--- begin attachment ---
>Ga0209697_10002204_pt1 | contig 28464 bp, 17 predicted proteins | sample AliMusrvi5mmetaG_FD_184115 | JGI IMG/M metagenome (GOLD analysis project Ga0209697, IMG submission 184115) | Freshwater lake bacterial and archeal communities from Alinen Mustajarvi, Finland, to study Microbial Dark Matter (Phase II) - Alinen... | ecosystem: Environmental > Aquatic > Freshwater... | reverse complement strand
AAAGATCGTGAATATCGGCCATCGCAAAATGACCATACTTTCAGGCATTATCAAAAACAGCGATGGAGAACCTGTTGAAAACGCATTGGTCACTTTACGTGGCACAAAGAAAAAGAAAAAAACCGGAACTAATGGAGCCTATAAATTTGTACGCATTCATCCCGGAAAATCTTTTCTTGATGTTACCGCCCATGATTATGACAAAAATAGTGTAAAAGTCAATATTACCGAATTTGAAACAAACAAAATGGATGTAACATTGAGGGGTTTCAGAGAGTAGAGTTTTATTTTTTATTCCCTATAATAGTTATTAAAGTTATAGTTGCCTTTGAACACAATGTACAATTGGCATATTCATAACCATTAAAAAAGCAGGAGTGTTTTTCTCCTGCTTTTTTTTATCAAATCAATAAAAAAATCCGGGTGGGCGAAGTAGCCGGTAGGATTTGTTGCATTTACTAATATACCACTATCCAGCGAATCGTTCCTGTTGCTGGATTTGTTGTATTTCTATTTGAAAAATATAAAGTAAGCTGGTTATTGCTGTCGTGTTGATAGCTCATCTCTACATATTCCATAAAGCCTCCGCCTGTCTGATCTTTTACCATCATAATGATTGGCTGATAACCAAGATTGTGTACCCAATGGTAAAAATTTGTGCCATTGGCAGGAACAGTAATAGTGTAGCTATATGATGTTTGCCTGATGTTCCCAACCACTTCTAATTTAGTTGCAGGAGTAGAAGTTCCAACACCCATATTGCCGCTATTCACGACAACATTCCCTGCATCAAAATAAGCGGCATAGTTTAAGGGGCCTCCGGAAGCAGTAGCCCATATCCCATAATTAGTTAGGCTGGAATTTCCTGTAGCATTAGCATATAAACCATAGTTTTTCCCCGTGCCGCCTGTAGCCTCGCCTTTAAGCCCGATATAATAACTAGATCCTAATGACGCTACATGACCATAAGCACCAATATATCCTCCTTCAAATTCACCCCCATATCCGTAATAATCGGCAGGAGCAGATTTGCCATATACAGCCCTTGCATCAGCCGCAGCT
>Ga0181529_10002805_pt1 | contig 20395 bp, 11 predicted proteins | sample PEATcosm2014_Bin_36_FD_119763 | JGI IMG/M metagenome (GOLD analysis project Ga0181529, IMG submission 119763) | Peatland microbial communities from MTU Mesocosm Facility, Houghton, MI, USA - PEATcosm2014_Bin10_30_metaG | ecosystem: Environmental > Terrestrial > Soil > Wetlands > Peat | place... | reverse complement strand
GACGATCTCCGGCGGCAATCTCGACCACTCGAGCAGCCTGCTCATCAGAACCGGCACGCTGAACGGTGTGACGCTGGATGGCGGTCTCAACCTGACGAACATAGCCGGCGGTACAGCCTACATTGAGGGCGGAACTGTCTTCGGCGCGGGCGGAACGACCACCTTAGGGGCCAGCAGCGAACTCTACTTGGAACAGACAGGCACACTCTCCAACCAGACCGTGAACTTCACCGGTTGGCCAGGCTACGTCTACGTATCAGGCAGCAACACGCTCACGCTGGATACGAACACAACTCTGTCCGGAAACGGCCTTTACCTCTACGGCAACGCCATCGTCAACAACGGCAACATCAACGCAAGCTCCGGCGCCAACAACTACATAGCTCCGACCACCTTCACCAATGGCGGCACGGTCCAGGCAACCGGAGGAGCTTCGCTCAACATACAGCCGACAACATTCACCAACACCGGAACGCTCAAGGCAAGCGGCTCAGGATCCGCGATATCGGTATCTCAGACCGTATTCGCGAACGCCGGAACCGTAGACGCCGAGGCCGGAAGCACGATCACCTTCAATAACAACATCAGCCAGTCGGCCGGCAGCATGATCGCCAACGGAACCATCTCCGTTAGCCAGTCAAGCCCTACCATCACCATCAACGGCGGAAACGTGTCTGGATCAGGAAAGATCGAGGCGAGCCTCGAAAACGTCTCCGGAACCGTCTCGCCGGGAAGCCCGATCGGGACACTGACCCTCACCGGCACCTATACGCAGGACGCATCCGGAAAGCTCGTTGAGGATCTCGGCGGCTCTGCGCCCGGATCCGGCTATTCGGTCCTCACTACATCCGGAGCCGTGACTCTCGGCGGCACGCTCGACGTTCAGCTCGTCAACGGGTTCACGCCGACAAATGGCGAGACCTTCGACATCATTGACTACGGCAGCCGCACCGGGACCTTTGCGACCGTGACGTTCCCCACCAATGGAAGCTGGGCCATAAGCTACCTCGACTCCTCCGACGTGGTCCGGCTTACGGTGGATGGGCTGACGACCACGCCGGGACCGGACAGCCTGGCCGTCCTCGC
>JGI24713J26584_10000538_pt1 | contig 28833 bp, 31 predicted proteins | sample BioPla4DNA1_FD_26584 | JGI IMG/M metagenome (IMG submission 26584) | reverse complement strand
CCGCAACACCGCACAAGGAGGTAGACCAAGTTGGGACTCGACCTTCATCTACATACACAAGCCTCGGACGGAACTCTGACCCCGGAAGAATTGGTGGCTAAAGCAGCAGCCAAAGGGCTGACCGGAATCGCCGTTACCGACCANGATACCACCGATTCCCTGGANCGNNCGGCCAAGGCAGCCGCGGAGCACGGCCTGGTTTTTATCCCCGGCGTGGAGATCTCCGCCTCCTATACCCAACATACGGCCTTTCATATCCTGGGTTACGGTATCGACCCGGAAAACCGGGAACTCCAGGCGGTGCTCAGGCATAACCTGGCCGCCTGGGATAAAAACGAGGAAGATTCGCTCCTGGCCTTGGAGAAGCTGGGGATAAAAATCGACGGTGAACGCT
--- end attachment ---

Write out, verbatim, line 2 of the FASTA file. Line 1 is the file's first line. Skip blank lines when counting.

AAAGATCGTGAATATCGGCCATCGCAAAATGACCATACTTTCAGGCATTATCAAAAACAGCGATGGAGAACCTGTTGAAAACGCATTGGTCACTTTACGTGGCACAAAGAAAAAGAAAAAAACCGGAACTAATGGAGCCTATAAATTTGTACGCATTCATCCCGGAAAATCTTTTCTTGATGTTACCGCCCATGATTATGACAAAAATAGTGTAAAAGTCAATATTACCGAATTTGAAACAAACAAAATGGATGTAACATTGAGGGGTTTCAGAGAGTAGAGTTTTATTTTTTATTCCCTATAATAGTTATTAAAGTTATAGTTGCCTTTGAACACAATGTACAATTGGCATATTCATAACCATTAAAAAAGCAGGAGTGTTTTTCTCCTGCTTTTTTTTATCAAATCAATAAAAAAATCCGGGTGGGCGAAGTAGCCGGTAGGATTTGTTGCATTTACTAATATACCACTATCCAGCGAATCGTTCCTGTTGCTGGATTTGTTGTATTTCTATTTGAAAAATATAAAGTAAGCTGGTTATTGCTGTCGTGTTGATAGCTCATCTCTACATATTCCATAAAGCCTCCGCCTGTCTGATCTTTTACCATCATAATGATTGGCTGATAACCAAGATTGTGTACCCAATGGTAAAAATTTGTGCCATTGGCAGGAACAGTAATAGTGTAGCTATATGATGTTTGCCTGATGTTCCCAACCACTTCTAATTTAGTTGCAGGAGTAGAAGTTCCAACACCCATATTGCCGCTATTCACGACAACATTCCCTGCATCAAAATAAGCGGCATAGTTTAAGGGGCCTCCGGAAGCAGTAGCCCATATCCCATAATTAGTTAGGCTGGAATTTCCTGTAGCATTAGCATATAAACCATAGTTTTTCCCCGTGCCGCCTGTAGCCTCGCCTTTAAGCCCGATATAATAACTAGATCCTAATGACGCTACATGACCATAAGCACCAATATATCCTCCTTCAAATTCACCCCCATATCCGTAATAATCGGCAGGAGCAGATTTGCCATATACAGCCCTTGCATCAGCCGCAGCT